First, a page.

Appeals court tosses $22.4 million verdict against PBSO in shooting

A federal appeals court on Wednesday threw out a $22.4 million verdict against the Palm Beach County Sheriff’s Office — the largest in the agency’s history — in connection with a 2013 shooting that left a 24-year-old West Palm Beach man paralyzed from the waist down.

In a split decision, a widely divided 11th Circuit Court of Appeals ordered a new trial on claims by Dontrell Stephens that sheriff’s Deputy Adams Lin used excessive force when he shot the unarmed Stephens four times. The shooting, captured on Lin’s dashboard video camera, occurred seconds after the deputy stopped Stephens for riding his bicycle erratically on Haverhill Road, south of Okeechobee Boulevard.

Two of the three judges on the panel ruled that instructions U.S. Magistrate Barry Seltzer gave jurors in the 2016 trial in Fort Lauderdale were flawed. It was up to Seltzer — not the jury — to decide whether Lin was within his rights as a police officer to shoot Stephens if he reasonably believed his life was in danger, the appeals court ruled. Instead, Seltzer improperly allowed the jury to make the decision of whether Lin was entitled to what is known as qualified immunity.

“The question of what circumstances existed at the time of the encounter is a question of fact for the jury — but the question of whether the officer’s perceptions and attendant actions were objectively reasonable under those circumstances is a question of law for the court,” Judges Gerald Tjoflat and Eduardo Robreno wrote, tossing out the verdict.

Breaking with his colleagues, Judge Charles Wilson penned a withering 16-page dissent. Seltzer’s jury instructions followed rules established by the U.S. Supreme Court, he wrote. If the jury believed Stephens posed a threat to Lin, they would not have found the officer used excessive force, he wrote. Further, he said, Seltzer used the jury’s findings to determine that Lin violated Stephens’ constitutional rights.

“I see no reversible error,” Wilson wrote.

Not only would he have upheld the jury verdict, Wilson said he would have allowed a jury to decide whether Sheriff Ric Bradshaw was responsible for the shooting by creating an atmosphere that stoked deputies’ appetites to fire their weapons.

Noting that Bradshaw settled 16 excessive force lawsuits between 2009 and 2013, issued press statements backing deputies before investigations were complete and promoted Lin to sergeant after the shooting, Wilson said there was ample evidence that Bradshaw had a de facto policy allowing deputies to use deadly force.

“The unconstitutionality of Stephens’ shooting alone could arguably be enough to find a custom of tolerating excessive force,” Wilson wrote.

Praising Wilson’s dissent, Stephens’ attorney Jack Scarola vowed to appeal. He said he would ask all 18 members of the Atlanta-based court to overturn the panel’s decision. If unsuccessful, he said he would appeal to the U.S. Supreme Court.

If those efforts fail, he said he is “ready, willing and able” to retry the case. “We are confident that no jury will ever find that the Palm Beach County Sheriff’s Office was justified in shooting this unarmed bicyclist in the back,” Scarola said. The video showed a bullet struck Stephens as he was running away, severing his spine.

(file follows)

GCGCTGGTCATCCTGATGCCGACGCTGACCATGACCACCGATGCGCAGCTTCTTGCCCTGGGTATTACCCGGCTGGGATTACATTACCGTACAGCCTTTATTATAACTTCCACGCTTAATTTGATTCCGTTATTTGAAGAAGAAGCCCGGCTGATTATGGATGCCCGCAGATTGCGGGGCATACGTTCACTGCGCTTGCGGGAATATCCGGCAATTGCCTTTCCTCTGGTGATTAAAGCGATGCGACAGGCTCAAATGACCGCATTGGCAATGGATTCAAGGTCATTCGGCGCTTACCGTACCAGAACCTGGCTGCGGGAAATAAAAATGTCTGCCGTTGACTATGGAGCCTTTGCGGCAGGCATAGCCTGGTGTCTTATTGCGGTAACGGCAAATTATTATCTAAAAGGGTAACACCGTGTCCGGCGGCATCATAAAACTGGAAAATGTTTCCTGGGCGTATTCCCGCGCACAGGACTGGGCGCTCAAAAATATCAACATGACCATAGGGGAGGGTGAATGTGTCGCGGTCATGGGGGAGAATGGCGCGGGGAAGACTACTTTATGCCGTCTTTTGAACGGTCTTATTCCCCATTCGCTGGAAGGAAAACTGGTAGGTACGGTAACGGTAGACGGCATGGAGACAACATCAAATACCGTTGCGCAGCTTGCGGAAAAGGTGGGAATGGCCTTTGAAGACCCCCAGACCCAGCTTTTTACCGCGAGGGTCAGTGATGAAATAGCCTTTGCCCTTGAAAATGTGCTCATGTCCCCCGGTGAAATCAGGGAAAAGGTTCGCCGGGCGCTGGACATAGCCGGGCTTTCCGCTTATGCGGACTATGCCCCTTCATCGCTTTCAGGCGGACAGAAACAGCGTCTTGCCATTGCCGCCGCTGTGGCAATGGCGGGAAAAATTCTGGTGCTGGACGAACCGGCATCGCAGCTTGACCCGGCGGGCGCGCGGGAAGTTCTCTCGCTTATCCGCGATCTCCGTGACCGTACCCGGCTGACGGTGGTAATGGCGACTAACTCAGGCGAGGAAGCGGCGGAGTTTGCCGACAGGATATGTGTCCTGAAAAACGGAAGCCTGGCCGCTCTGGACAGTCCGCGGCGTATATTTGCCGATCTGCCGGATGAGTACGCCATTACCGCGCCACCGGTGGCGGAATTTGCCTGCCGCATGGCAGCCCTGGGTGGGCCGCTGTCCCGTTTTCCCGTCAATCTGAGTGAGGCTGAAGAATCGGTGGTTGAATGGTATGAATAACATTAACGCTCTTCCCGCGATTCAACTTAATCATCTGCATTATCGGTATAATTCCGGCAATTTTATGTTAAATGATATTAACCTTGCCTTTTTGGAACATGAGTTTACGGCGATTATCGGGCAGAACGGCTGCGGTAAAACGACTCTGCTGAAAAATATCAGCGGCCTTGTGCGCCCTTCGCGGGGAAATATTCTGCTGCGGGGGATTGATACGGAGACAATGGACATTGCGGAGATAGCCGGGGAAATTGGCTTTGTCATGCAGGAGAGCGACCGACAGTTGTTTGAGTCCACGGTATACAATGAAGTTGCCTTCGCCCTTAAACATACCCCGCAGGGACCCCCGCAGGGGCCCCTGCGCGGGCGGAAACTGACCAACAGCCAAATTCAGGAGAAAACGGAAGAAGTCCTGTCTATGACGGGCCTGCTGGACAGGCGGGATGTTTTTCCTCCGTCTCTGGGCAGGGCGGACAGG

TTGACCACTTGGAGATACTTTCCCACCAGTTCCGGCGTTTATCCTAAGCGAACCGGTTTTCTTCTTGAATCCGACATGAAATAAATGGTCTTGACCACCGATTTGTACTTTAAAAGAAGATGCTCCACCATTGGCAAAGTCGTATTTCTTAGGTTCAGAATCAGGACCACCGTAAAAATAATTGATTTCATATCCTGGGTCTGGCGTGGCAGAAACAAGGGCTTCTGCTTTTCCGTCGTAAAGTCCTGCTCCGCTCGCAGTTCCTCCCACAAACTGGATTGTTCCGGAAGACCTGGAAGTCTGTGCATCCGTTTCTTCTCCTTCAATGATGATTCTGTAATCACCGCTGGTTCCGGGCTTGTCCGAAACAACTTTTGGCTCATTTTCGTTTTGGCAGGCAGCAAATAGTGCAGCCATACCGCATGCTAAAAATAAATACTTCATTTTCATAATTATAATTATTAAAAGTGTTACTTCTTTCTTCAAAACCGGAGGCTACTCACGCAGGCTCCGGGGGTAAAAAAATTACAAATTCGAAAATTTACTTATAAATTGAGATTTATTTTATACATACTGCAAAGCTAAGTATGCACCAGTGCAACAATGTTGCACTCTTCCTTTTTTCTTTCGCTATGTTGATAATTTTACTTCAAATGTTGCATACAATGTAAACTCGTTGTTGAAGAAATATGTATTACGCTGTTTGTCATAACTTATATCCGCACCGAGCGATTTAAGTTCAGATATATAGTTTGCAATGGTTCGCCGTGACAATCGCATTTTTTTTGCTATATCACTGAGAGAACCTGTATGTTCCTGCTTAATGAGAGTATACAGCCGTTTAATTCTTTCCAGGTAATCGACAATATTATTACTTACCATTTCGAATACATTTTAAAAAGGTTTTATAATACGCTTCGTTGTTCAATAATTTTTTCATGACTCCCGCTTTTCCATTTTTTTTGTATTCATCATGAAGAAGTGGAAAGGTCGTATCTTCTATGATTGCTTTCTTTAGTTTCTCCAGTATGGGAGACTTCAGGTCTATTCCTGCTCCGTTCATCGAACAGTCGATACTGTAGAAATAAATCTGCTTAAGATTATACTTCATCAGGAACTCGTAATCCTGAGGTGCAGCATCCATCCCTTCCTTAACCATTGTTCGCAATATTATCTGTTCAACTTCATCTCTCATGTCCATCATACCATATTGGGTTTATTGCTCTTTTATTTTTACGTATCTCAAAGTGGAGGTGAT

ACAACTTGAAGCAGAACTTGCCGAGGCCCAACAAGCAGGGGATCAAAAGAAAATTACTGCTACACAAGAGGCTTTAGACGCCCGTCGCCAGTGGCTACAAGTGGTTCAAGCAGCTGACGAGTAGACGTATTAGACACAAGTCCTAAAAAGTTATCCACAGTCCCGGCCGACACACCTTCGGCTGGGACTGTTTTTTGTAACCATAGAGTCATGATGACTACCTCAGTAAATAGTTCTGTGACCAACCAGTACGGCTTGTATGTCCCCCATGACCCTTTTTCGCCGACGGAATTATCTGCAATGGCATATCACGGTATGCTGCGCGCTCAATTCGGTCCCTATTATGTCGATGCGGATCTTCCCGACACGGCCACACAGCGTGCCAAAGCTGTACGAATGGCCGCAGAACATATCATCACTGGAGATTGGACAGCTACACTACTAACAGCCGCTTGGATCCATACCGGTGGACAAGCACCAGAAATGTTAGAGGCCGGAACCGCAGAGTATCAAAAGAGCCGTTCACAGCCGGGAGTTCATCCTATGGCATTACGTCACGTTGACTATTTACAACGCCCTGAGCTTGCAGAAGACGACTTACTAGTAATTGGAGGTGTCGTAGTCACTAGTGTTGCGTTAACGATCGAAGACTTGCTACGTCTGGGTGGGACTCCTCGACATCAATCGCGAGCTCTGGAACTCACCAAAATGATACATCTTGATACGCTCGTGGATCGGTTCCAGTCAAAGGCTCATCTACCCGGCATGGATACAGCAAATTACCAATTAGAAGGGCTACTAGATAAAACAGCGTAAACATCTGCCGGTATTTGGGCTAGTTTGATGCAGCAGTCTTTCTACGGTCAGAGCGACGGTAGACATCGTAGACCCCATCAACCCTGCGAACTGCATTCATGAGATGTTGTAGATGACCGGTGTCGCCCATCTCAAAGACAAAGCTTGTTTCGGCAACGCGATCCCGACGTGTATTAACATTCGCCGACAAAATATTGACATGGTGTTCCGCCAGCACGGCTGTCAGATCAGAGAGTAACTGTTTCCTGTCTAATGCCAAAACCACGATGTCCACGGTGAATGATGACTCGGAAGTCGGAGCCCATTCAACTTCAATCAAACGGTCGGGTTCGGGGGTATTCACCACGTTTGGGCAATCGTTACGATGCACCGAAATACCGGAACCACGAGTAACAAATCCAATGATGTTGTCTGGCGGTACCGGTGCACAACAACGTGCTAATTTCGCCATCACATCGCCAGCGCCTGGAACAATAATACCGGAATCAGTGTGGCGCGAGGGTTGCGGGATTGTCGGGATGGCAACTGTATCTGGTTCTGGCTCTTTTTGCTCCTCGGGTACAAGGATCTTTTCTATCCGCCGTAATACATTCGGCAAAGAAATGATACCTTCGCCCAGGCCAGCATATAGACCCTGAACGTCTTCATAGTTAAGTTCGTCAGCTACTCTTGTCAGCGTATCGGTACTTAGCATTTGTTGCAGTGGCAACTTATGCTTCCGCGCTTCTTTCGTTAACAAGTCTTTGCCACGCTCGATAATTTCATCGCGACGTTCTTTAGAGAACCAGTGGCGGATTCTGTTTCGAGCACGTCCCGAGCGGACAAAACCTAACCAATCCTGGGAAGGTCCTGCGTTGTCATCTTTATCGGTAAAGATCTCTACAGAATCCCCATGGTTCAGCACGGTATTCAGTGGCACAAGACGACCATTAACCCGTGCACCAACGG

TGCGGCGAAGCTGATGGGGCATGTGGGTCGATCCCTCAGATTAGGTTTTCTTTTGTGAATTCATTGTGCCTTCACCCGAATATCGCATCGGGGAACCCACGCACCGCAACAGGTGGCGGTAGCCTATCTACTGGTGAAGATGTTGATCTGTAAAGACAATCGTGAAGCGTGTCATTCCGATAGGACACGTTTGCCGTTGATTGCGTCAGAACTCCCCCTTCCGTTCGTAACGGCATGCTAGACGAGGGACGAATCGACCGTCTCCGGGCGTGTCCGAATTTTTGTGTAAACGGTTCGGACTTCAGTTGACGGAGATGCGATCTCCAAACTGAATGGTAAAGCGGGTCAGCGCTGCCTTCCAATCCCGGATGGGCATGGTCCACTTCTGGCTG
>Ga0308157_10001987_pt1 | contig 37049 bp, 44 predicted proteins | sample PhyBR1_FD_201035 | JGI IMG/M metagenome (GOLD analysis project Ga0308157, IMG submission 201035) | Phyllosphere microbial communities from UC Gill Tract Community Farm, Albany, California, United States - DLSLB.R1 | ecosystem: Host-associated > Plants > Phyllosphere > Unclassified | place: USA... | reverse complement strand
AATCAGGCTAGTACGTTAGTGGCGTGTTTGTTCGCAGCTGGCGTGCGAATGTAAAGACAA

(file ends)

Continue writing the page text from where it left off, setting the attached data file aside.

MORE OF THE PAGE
In a statement, the sheriff’s office commended the court’s decision and lauded Lin. While there were no allegations that the shooting was racially motivated, the sheriff’s office statement pointed out that Lin, who is of Asian descent, “is a minority himself.” Further, it said, he has “fostered an African-American child.”

Lin “reasonably” believed a cellphone Stephens was holding was a gun, it continued. Lin fired in self defense, it said.

“Sgt. Lin then saved Mr. Stephens life due to the fact that he had extensive medical training as a result of serving his country as a member of the U.S. Army while on deployment in Afghanistan in 2008,” the agency said.

John Kazanjian, president of the Police Benevolent Association of Palm Beach County, said the appeals court made the right call. “The Supreme Court has ruled that a police officer can’t be second-guessed if he believes his life is threatened,” he said. “If they get another trial, it will go the way we intended it to go with the sheriff and Adams Lin not being forced to pay damages.”

Lin, he said, has been through a lot. In an unusual move, Scarola had Lin’s household goods seized to be sold at auction to begin paying off the judgment. Seltzer later ordered Lin’s car, TV, clothes, golf clubs and other items to be returned, saying Lin proved the seizure would leave him destitute.

Scarola said he took the rare action because Stephens desperately needed the money. He was living on the streets while suffering horrific health problems common to paraplegics. In October 2016, he was arrested for selling a small amount of cocaine, marijuana and cough syrup to an undercover sheriff’s deputy. His attorney in that case, Ian Goldstein, said Stephens was targeted because of the federal jury verdict.

After his arrest on the drug charges, Stephens was released to a rehab center in Mount Dora that specializes in caring for people with spinal injuries. At Scarola and Goldstein’s urging, community members later rallied to provide money for his housing. However, Scarola has said, Stephens’ situation is desperate.

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